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Dealing with Picky Eating

Written By: Jamie McKimmy

Mealtimes can be stressful even without picky eaters. Dealing with picky eating is close to my heart for more reasons than one. As an Occupational Therapist, I found my passion in working with children who struggled with picky eating or problem feeding. As a mom, I found my passion in raising little people and feeding plays a big role in that. Seeing the significance of food as both a professional and a mom has allowed me to develop and use a variety of strategies to help children feel more comfortable around unfamiliar foods.

Why your child may be defined as a “picky eater”

Sensory Processing - Our sensory systems control how we receive information from all of our senses. For example, if a child has an overactive visual system he or she may have trouble with a variety of colors and textures on their plate. This often elicits poor behaviors in a child.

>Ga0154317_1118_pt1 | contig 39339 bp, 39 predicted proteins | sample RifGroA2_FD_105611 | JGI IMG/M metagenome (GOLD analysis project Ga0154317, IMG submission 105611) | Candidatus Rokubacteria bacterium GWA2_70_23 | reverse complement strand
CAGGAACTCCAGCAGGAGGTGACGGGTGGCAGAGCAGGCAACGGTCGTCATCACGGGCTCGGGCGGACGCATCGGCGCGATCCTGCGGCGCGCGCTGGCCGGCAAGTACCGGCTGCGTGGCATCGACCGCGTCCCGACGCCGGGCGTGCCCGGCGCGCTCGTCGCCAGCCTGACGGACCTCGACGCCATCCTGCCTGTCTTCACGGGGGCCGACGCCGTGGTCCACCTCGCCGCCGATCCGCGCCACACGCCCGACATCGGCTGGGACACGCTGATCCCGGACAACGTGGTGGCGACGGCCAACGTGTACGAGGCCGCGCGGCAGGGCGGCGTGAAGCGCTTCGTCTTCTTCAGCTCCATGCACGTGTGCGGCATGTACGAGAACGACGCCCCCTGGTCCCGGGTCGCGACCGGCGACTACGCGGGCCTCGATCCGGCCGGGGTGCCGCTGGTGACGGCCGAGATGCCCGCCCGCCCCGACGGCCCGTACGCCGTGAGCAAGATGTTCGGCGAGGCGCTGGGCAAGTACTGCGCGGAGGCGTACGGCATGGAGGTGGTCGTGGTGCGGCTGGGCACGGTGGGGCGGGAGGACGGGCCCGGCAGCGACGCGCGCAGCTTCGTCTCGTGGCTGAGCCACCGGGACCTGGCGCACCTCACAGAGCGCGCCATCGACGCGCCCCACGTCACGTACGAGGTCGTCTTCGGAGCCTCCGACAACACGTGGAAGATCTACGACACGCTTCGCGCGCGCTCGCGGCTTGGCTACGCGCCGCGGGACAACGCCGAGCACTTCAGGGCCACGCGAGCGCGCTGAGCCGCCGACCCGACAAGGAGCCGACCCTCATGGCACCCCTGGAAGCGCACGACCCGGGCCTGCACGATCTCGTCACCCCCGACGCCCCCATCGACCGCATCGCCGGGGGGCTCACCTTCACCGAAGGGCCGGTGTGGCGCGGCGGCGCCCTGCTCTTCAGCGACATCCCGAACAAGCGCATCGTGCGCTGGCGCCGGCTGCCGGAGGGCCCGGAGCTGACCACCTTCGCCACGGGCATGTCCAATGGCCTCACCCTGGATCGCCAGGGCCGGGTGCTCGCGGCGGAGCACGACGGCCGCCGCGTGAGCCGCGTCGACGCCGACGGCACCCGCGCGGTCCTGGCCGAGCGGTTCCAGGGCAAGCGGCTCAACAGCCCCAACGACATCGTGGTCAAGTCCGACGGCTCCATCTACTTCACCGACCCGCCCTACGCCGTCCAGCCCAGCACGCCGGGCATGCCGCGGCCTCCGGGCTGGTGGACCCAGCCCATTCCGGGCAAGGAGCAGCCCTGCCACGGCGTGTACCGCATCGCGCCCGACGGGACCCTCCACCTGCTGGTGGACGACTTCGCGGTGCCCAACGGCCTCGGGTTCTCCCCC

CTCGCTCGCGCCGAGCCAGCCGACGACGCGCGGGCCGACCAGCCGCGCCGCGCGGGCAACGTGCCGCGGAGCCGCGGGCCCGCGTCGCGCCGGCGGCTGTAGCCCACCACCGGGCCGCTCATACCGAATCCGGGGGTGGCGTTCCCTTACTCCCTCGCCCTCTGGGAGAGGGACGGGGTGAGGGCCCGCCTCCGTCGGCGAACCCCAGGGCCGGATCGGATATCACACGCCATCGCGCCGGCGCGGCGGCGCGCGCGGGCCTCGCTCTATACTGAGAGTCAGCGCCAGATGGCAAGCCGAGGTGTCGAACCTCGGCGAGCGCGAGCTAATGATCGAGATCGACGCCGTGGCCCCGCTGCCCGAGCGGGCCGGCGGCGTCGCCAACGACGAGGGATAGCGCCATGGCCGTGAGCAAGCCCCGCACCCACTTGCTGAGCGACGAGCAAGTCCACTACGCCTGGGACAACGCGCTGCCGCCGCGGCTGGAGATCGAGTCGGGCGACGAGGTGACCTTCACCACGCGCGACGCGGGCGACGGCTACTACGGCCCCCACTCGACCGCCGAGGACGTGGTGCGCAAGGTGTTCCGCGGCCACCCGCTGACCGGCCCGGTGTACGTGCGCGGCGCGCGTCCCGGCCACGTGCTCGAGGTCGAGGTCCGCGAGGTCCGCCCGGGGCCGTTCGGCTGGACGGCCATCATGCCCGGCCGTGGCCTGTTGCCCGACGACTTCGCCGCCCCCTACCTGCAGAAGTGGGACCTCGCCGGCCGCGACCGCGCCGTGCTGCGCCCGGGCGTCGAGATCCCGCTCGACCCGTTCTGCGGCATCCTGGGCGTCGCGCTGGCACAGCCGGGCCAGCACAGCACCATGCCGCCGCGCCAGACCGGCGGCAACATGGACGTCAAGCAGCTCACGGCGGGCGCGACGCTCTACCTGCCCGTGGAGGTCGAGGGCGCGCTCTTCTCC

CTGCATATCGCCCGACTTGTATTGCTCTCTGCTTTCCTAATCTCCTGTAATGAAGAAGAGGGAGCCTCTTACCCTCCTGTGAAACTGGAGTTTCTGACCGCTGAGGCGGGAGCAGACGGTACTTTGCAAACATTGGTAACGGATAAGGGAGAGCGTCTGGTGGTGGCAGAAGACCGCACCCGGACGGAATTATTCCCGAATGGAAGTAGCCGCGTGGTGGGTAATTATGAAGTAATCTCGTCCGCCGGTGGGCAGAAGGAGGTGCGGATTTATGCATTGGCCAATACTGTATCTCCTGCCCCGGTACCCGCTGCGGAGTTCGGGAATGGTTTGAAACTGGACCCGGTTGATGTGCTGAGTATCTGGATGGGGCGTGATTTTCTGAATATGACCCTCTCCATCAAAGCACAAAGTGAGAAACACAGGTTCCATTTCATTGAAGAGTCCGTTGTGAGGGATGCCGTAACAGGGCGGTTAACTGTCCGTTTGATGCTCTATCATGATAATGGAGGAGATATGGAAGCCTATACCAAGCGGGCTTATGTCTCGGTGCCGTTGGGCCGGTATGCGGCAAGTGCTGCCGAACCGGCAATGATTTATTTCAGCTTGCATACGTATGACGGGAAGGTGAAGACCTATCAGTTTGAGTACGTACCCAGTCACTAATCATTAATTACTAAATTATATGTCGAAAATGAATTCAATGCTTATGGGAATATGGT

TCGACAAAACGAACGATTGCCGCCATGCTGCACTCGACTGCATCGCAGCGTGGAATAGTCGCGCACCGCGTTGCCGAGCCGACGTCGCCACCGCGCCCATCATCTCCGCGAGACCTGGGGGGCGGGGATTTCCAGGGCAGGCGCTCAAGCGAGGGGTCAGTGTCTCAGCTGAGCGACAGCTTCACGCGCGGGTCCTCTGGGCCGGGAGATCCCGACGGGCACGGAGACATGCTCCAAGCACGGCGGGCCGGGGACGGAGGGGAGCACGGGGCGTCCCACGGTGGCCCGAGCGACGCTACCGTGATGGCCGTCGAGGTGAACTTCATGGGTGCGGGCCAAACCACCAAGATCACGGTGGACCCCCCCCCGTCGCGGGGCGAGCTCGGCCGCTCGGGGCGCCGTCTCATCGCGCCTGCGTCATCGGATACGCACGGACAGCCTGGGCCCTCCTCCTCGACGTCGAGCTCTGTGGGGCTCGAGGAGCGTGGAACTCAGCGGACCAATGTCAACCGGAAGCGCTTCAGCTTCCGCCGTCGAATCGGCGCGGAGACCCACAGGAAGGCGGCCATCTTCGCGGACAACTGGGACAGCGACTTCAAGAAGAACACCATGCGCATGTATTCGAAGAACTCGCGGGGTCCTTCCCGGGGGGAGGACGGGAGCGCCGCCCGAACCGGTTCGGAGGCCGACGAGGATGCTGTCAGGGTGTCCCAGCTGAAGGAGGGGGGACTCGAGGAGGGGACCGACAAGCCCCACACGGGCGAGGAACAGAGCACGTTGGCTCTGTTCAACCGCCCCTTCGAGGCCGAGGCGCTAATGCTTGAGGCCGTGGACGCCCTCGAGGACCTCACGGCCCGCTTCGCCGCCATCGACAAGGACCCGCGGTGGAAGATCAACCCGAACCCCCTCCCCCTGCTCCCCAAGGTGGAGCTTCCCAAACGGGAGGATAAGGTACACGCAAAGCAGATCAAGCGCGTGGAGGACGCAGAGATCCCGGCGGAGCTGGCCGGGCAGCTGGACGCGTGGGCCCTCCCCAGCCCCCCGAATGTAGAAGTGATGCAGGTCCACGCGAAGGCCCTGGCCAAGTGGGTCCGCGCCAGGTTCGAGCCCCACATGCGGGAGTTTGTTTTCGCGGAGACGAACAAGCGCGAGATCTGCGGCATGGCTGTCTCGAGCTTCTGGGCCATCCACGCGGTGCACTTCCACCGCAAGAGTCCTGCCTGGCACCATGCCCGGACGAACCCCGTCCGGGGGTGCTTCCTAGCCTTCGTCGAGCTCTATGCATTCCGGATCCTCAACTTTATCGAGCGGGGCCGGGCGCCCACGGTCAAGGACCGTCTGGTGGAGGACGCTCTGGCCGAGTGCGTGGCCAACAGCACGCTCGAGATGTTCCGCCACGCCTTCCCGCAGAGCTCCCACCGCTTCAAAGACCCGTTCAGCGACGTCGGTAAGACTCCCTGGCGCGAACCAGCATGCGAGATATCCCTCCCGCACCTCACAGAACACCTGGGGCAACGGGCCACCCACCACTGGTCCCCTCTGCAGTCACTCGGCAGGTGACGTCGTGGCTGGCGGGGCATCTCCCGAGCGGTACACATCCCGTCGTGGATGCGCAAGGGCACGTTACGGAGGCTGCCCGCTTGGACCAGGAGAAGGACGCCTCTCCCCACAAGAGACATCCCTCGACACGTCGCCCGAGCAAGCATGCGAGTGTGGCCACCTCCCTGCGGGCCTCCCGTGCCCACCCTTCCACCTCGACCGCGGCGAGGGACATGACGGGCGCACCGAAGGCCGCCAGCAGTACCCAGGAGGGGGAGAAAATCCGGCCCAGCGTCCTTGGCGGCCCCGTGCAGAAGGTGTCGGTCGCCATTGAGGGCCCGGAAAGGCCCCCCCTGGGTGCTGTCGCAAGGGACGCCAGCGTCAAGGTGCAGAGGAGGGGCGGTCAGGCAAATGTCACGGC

Oral Motor - Eating uses so many different muscles in the mouth and if your child has weak oral motor muscles then he or she may only eat easy to chew foods because other foods take too much work to create a bolus and swallow. This often elicits fear in a child.

Tips for figuring out what might be causing your child’s picky eating

Behavior - Does your child gag, vomit, cry, scream, leave the table? Behaviors tell us what your child is feeling and experiencing.

Textures - Does your child have difficulty with only certain textures? Does he or she tolerate being messy?

Tips for helping your child increase their amount of preferred foods

1. Respect child’s responses

2. Take it one step at a time

3. Give choices

4. Figure out what truly is the problem (sensory or oral motor)

5. Always serve a preferred food with non preferred foods

6. Have your child involved with making and serving foods

7. Make it fun and do lots of playing

8. Repeat. Repeat. Repeat.

Remember it is YOUR job to provide the food, but it is NOT your job to make your child eat. It is most important to continue to provide rich opportunities and make it FUN. It is also important to know when intervention by a feeding therapist might be needed.

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